Chicago | Reuters — U.S. soybean futures ended flat on Wednesday as optimism that China would significantly increase U.S. export purchases after offering to waive tariffs was overshadowed by a lack of confirmed buying and an accelerating U.S. harvest.
Corn was also flat on harvest pressure and limited demand, while wheat firmed in a modest rebound from two days of declines.
Grain markets have been focused on U.S.-China trade developments as the two countries work to end their bruising trade war that has clipped exports of U.S. crops.
Beijing on Tuesday offered major Chinese and international soybean processors waivers that would exempt the companies from steep tariffs on imports of up to 10 million tonnes of U.S. soybeans, according to two people briefed on the matter.
The news, however, failed to unleash a torrent of soybean buying by the world’s top soy importer.
The U.S. Department of Agriculture (USDA) on Wednesday confirmed 128,000 tonnes in soybean sales, valued at around $49 million at current U.S. export prices, to an undisclosed buyer that was widely believed to be China (all figures US$).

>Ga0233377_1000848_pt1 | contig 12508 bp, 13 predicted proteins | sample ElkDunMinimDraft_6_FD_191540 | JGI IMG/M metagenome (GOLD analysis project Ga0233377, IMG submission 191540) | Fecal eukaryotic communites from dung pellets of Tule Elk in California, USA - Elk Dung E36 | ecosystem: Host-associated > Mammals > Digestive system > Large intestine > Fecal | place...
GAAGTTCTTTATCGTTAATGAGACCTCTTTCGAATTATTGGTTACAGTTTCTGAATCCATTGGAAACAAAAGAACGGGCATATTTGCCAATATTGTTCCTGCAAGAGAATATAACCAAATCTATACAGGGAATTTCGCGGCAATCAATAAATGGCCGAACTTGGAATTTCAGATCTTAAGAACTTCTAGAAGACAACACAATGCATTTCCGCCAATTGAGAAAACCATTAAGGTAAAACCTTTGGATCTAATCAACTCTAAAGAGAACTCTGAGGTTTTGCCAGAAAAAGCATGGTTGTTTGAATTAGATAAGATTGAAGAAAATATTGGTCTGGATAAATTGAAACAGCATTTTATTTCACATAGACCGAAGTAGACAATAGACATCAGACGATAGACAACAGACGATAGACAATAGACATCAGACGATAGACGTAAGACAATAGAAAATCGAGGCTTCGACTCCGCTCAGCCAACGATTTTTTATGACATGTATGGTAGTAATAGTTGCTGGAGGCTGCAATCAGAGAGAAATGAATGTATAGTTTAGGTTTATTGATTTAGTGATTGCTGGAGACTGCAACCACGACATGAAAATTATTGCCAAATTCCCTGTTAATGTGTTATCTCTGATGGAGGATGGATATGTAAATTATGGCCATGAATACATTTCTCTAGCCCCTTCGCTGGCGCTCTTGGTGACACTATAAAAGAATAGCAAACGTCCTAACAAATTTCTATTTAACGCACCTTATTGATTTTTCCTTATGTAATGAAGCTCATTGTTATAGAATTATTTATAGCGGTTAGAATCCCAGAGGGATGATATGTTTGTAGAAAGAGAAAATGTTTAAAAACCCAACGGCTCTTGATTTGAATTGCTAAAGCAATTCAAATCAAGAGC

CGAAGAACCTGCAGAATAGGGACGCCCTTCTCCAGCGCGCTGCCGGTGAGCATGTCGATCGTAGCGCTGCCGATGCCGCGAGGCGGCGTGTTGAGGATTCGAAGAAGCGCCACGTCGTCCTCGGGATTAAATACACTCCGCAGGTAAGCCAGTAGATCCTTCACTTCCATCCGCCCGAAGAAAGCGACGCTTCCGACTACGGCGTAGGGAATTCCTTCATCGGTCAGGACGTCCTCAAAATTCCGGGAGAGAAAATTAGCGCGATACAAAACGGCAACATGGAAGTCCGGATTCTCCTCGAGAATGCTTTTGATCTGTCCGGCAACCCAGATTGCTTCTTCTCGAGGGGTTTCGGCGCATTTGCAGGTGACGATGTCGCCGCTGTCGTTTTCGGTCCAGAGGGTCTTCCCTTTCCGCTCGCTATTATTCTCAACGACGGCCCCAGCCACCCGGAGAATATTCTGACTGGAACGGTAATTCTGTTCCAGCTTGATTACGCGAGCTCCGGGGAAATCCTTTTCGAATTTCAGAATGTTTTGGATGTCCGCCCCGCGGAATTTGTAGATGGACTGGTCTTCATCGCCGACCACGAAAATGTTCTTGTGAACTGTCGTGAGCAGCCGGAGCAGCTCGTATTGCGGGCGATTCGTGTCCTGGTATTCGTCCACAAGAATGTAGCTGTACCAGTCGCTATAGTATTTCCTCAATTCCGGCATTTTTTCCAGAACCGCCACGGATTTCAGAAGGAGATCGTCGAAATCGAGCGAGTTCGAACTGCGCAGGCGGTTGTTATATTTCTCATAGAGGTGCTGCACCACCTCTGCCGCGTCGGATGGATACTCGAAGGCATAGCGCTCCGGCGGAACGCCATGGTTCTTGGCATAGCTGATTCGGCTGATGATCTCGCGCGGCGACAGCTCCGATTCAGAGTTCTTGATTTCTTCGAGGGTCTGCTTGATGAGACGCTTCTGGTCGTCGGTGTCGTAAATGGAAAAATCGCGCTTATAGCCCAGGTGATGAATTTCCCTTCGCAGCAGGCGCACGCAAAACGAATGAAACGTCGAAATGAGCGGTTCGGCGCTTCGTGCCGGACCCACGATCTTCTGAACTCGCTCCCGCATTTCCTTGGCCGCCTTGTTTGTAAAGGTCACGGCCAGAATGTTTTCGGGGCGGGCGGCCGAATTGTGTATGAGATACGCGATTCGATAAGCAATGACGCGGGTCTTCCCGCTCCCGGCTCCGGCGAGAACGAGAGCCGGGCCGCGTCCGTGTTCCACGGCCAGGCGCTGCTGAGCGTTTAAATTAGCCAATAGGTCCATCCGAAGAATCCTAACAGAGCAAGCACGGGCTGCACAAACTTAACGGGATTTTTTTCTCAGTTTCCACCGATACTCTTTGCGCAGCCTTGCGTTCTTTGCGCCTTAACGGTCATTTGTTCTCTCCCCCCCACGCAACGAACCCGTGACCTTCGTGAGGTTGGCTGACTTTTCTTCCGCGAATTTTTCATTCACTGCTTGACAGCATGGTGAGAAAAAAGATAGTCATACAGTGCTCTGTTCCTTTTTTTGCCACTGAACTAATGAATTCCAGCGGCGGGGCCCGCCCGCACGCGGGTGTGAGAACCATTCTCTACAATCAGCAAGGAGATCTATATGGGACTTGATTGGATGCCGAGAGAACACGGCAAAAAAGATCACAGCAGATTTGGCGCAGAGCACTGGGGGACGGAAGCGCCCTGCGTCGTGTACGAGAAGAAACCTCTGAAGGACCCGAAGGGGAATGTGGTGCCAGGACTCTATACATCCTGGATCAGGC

The small volume would be a fraction of China’s pre-trade-war U.S. soy purchases of more than $12 billion a year.
“The lack of confirmation of bigger purchases is a little negative to the market,” said Terry Reilly, senior commodities analyst with Futures International.
Improving harvest weather in the United States also weighed on corn and soybean futures after late planting and delayed development of both crops have underpinned prices this season.
“The slow harvest progress is a little bit supportive, but the weather has improved and we expect it will continue to improve over the next week,” Reilly said.
Chicago Board of Trade (CBOT) November soybeans ended down 1/4 cent at $9.33-3/4 a bushel while December corn was down 1/4 cent at $3.87-3/4 a bushel. CBOT December wheat gained 2-3/4 cents to $5.20-3/4 a bushel.
Wheat was underpinned by crop concerns in some key exporting nations and strong global demand for the grain. Futures gains, however, were tempered by stiff competition in export markets that has limited sales of U.S. supplies.
Algeria bought about 600,000 tonnes of milling wheat, likely sourced from France, in a tender on Tuesday.
— Karl Plume reports on agriculture and ag commodities for Reuters from Chicago; additional reporting by Naveen Thukral in Singapore and Sybille de La Hamaide in Paris.